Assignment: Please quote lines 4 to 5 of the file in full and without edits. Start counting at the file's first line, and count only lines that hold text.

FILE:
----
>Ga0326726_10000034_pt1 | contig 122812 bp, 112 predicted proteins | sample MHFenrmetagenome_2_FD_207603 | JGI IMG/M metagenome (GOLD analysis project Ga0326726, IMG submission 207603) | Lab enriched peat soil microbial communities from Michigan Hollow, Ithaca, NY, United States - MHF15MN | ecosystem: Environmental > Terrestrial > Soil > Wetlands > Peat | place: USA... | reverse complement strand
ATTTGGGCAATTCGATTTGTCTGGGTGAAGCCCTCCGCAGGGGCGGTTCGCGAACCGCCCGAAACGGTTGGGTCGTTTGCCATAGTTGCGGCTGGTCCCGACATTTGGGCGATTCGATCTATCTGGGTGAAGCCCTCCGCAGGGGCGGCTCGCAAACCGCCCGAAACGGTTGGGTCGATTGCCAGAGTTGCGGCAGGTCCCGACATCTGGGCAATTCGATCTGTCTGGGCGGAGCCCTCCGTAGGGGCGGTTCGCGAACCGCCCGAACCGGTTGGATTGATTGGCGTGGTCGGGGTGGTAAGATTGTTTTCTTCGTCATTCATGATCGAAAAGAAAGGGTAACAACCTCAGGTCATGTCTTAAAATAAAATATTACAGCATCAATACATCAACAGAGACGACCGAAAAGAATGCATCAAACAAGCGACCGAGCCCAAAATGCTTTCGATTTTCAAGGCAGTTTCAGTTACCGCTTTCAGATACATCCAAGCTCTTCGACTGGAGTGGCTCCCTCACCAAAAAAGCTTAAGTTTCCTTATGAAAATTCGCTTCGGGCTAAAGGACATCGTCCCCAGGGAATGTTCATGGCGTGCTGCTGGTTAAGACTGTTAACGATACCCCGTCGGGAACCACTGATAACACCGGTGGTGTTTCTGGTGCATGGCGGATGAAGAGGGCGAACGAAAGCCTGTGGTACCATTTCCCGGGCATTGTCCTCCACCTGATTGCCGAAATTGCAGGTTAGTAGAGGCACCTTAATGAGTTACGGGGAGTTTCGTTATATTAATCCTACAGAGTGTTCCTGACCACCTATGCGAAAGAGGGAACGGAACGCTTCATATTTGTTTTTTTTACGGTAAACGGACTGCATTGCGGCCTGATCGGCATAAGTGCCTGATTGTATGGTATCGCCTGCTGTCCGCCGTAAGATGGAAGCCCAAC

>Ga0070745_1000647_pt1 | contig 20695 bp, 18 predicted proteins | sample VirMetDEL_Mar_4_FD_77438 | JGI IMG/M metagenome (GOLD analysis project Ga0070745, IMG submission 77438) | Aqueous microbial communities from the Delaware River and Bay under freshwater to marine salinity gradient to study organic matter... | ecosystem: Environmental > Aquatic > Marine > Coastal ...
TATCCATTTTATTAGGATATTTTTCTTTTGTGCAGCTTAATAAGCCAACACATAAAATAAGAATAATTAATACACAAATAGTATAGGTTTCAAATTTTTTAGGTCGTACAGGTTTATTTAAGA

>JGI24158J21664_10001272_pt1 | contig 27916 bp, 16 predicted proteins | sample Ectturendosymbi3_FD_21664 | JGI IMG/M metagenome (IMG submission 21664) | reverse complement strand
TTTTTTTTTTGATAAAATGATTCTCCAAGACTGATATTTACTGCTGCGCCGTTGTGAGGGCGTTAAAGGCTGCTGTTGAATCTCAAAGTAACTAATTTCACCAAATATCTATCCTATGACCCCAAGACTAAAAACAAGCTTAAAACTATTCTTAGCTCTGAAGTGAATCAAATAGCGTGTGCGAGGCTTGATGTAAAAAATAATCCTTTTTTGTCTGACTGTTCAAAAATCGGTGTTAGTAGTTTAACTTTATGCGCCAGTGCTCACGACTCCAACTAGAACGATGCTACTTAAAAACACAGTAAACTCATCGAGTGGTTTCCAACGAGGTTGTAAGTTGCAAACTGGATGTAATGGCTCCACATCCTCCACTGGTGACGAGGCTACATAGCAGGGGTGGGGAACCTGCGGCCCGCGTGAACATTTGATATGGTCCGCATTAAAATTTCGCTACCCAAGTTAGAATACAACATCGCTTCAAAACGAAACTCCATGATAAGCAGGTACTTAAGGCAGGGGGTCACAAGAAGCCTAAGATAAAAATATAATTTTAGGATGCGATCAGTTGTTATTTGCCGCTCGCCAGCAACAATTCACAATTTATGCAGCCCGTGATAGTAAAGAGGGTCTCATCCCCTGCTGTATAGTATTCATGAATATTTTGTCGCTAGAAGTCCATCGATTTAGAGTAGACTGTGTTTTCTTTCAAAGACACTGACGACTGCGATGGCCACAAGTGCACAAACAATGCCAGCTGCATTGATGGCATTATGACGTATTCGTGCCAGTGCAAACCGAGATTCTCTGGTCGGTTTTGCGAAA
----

TATCCATTTTATTAGGATATTTTTCTTTTGTGCAGCTTAATAAGCCAACACATAAAATAAGAATAATTAATACACAAATAGTATAGGTTTCAAATTTTTTAGGTCGTACAGGTTTATTTAAGA

>JGI24158J21664_10001272_pt1 | contig 27916 bp, 16 predicted proteins | sample Ectturendosymbi3_FD_21664 | JGI IMG/M metagenome (IMG submission 21664) | reverse complement strand